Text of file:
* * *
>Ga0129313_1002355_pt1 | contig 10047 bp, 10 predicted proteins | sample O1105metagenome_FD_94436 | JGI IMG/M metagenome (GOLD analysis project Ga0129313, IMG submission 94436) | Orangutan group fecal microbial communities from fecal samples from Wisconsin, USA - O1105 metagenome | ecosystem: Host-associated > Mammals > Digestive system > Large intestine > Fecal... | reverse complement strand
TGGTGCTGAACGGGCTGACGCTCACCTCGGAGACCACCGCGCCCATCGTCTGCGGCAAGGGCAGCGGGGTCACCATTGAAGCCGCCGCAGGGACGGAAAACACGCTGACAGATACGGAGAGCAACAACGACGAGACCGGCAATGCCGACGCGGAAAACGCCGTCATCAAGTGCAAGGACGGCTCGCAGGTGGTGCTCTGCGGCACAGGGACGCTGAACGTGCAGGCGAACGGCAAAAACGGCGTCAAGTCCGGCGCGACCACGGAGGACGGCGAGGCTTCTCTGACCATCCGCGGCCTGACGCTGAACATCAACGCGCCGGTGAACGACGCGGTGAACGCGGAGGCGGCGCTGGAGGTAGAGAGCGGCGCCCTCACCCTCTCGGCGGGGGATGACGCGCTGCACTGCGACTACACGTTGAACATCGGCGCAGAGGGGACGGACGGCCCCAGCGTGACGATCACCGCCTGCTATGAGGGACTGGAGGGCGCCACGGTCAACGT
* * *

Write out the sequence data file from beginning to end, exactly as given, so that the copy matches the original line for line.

>Ga0129313_1002355_pt1 | contig 10047 bp, 10 predicted proteins | sample O1105metagenome_FD_94436 | JGI IMG/M metagenome (GOLD analysis project Ga0129313, IMG submission 94436) | Orangutan group fecal microbial communities from fecal samples from Wisconsin, USA - O1105 metagenome | ecosystem: Host-associated > Mammals > Digestive system > Large intestine > Fecal... | reverse complement strand
TGGTGCTGAACGGGCTGACGCTCACCTCGGAGACCACCGCGCCCATCGTCTGCGGCAAGGGCAGCGGGGTCACCATTGAAGCCGCCGCAGGGACGGAAAACACGCTGACAGATACGGAGAGCAACAACGACGAGACCGGCAATGCCGACGCGGAAAACGCCGTCATCAAGTGCAAGGACGGCTCGCAGGTGGTGCTCTGCGGCACAGGGACGCTGAACGTGCAGGCGAACGGCAAAAACGGCGTCAAGTCCGGCGCGACCACGGAGGACGGCGAGGCTTCTCTGACCATCCGCGGCCTGACGCTGAACATCAACGCGCCGGTGAACGACGCGGTGAACGCGGAGGCGGCGCTGGAGGTAGAGAGCGGCGCCCTCACCCTCTCGGCGGGGGATGACGCGCTGCACTGCGACTACACGTTGAACATCGGCGCAGAGGGGACGGACGGCCCCAGCGTGACGATCACCGCCTGCTATGAGGGACTGGAGGGCGCCACGGTCAACGT